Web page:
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'778' returned, prepared to attack, and got very near tha privateer, when she cut her cables and sailed off, having about half an hour before sent away the ship and three of the prizes, and set fire to the other two. .

Captain James Willing, in the service of the United States, arrived with a detachment of men from fort Pitt at the Natches, a British settlement in West Florida, on the evening of the 19th of February; and the next morning early sent out sundry parties, who almost at one and the same time made the inhabitants prisoners of war on their parole. The colours of the United States being hoisted, and the country taken possession of in their name, the inhabitants fearing the confiscation 1 of their property, waited on capt. Willing to propose terms of accommodation, to which he. readily agreed. They are not to; take arms against the United States, or to assist their enemies; but^-e to observe.a strict neu7 trality. During such neutrality, their persons, slaves, and other property, of what kind soever, are to remain safe and unmolested; but the property of all public officers of the British crown is excepted, as also the property of all British, who are not residents in the district. The agreement was signed by the delegates from the people and their associates, on the one part; and by the captain on the other, the 21st of February. "Since the earliest return of spring, a succession of detachments from .gen. Howe's army have ranged the country for many miles round Philadelphia and in the Jerseys, chiefly to open the communication for bringing in supplies, and to collect forage. They haye been pretty successful. But col. Hand, in answer to col. Mawhood, charged his troops not only with denying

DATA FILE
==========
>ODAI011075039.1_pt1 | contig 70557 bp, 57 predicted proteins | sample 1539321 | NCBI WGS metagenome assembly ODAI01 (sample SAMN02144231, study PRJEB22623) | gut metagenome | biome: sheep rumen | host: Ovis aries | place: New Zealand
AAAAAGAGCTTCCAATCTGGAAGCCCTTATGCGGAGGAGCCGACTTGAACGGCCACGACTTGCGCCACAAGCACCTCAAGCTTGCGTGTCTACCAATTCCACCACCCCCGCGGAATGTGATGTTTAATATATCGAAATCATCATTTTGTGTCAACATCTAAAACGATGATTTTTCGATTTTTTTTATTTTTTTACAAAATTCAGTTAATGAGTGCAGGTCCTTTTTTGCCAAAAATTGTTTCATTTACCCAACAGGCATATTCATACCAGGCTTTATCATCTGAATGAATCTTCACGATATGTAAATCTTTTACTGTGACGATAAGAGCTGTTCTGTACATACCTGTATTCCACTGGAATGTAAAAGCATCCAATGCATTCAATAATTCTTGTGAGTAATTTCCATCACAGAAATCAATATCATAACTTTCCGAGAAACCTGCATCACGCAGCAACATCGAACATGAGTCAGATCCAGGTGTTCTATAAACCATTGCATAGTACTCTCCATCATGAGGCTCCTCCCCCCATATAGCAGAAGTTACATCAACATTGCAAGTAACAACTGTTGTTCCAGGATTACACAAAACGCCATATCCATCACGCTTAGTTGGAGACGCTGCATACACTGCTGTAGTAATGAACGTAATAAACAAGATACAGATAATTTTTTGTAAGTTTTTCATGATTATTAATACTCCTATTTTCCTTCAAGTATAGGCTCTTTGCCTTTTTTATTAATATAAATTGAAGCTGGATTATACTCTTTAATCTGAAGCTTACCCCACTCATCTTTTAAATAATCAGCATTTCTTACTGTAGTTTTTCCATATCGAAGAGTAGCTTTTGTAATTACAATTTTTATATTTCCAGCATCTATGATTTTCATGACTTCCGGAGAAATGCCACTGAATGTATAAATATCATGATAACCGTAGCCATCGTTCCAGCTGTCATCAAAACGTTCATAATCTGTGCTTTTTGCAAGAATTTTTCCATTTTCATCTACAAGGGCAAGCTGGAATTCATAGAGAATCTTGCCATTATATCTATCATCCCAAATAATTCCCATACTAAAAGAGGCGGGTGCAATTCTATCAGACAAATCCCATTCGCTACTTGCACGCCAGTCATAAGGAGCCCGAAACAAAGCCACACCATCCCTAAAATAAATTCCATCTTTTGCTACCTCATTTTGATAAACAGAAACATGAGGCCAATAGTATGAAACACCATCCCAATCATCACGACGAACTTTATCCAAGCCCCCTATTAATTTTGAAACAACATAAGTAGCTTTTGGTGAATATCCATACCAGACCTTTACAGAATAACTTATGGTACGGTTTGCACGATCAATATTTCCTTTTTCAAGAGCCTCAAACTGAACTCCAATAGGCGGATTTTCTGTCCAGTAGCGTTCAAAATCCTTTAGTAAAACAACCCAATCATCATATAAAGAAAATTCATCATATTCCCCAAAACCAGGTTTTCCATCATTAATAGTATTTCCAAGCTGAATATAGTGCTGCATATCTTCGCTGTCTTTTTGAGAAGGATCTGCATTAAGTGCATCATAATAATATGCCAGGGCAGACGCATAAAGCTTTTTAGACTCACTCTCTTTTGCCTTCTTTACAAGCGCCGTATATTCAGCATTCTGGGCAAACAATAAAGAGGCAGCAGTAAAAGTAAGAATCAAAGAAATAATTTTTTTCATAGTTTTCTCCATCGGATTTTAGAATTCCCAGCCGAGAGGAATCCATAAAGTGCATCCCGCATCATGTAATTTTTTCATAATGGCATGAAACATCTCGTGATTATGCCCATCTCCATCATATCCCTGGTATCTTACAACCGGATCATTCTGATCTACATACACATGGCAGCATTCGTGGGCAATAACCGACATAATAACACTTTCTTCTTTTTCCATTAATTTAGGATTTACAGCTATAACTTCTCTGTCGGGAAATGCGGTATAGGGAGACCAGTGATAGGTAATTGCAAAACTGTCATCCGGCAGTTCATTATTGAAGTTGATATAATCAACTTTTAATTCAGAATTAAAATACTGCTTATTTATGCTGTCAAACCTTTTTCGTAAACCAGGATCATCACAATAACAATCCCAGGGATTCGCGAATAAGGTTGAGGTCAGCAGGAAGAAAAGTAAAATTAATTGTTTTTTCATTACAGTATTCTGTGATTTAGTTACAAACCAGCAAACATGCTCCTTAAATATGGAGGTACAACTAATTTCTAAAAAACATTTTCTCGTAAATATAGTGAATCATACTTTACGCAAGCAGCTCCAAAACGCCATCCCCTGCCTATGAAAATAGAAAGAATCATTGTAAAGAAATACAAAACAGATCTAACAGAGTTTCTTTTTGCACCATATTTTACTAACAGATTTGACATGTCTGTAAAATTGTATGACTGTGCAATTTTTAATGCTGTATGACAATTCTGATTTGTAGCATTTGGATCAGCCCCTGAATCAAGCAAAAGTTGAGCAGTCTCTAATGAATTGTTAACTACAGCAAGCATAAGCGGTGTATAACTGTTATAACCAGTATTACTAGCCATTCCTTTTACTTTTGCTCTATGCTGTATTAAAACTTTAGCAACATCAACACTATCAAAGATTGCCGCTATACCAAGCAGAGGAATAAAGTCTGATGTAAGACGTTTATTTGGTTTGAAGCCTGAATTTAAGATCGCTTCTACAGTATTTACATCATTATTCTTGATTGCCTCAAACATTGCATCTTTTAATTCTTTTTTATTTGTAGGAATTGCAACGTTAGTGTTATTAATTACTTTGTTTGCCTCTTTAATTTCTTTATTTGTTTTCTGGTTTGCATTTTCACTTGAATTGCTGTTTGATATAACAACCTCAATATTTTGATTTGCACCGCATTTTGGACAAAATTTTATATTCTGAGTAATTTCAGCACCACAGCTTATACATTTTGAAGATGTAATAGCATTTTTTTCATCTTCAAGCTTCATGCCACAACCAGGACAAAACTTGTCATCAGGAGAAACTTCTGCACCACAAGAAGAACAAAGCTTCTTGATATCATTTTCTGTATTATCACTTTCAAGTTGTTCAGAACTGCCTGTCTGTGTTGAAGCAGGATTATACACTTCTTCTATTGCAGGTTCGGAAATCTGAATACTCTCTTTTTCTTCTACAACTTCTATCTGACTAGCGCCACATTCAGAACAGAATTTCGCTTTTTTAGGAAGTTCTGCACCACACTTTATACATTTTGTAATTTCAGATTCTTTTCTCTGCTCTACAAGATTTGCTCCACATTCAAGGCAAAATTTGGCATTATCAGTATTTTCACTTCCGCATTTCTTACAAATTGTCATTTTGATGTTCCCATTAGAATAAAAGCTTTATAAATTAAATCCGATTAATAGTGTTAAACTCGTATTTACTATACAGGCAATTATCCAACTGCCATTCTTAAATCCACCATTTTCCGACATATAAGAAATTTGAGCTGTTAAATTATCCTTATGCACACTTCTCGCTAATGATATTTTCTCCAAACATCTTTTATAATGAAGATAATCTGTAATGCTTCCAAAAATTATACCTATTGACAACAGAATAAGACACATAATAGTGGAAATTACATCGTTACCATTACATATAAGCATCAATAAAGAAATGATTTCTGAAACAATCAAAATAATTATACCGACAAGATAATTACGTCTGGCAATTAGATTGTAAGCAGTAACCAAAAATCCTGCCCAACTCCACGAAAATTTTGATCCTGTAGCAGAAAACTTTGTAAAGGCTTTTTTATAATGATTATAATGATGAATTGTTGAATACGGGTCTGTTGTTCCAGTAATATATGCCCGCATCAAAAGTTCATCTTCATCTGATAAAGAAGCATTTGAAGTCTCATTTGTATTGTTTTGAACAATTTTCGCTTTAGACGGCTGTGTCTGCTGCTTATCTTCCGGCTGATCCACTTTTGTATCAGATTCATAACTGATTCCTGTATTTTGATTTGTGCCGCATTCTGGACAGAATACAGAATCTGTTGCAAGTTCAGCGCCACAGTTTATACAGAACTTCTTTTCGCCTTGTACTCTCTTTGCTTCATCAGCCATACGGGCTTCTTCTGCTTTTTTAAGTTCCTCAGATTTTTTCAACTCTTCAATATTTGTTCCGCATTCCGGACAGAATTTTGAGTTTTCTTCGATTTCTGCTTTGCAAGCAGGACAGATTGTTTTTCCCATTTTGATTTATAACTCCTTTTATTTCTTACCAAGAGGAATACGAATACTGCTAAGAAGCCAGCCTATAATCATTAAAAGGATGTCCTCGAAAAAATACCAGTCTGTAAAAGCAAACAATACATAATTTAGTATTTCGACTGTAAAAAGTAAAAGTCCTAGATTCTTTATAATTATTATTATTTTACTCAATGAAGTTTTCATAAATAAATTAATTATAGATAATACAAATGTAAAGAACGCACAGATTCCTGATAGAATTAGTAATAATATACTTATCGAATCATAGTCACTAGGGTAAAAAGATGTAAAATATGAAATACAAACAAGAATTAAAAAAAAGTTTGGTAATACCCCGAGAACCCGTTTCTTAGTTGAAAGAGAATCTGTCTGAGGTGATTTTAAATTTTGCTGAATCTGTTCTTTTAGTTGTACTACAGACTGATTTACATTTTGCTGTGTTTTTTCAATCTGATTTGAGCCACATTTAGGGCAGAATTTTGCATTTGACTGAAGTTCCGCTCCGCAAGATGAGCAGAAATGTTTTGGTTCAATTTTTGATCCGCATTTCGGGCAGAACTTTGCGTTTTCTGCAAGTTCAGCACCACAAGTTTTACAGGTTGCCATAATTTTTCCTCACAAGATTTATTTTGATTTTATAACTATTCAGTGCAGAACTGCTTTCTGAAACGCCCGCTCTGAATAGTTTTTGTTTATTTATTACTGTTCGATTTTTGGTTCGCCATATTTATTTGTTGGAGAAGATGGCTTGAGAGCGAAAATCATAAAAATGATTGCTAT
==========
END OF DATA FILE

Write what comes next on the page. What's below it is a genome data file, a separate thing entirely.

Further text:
quarter, but butchering the Americans who surrendered 1778* prisoners, and bayonetting, on the 21st of March, in the most cruel manner, in cold blood, men whft were taker) by surprise, when they neither could nor did attempt to make any resistance, and some of whom were not fighting men. The successful surprise of a party of Americans, consisting of some hundreds, posted about seventeen miles from the city, took place on the 4th of May. On the 7th, the second battalion of British light infantry, in flat boats, attended by three gallies and other armed boats, proceeded up the Delaware, in order to destroy all the American ships and vessels lying in the river between Philadelphia and Trenton. They landed the next morning; advanced- toward Bordentown; drove the Americans that opposed them; entered the town, and burnt four store-houses, containing provisions, tobacco, some military stores and camp equipage. The country being alarmed, and a strong body collected, the battalion crossed to the Pennsylvania shore. The next • day they resumed their operations, and at fun-set embarked and returned to Philadelphia. While upon the expedition, they burnt two frigates, one of 32 guns, the other of 28,—nine large ships—three privateer sloops of 16 guns each—three of 10—twenty-three brigs, with a number of sloops and schooners. Two of the ships were loaded with tobacco, rum and military stores.

Thus ends, most probably, the history of gen. Howe's successes in North America; for Sir Henry Clinton arrived at Philadelphia on the 8 th of May, to succeed the former, who will soon return to Great Britain.

The British officers, to express their esteem for Sir. William Howe, prepared a magnificent entertainment,

*77s- with which to grace his departure for Great Britain. If consisted of a variety of parts, on land and water -, was called the Mischianza; and was given on Monday the

'g*y 18th of May. It was indeed magnificent, began at four in the afternoon, and concluded at four the next morning. There was ^ grand and beautiful exhibitibn of fire: works; toward the conclusion of which, a triumphal arch appeared gloriously illuminated, with Fame blowing from her trumpet in letters of light—u Thy laurels, shall never sade." This prediction would be more likely to receive a fulfilment, had the military atchievements of the general been more answerable to the force he has commanded against the Americans. The American' officers planned a different entertainment for him; which" had proved satal to themselves, but for the oversight of one British general.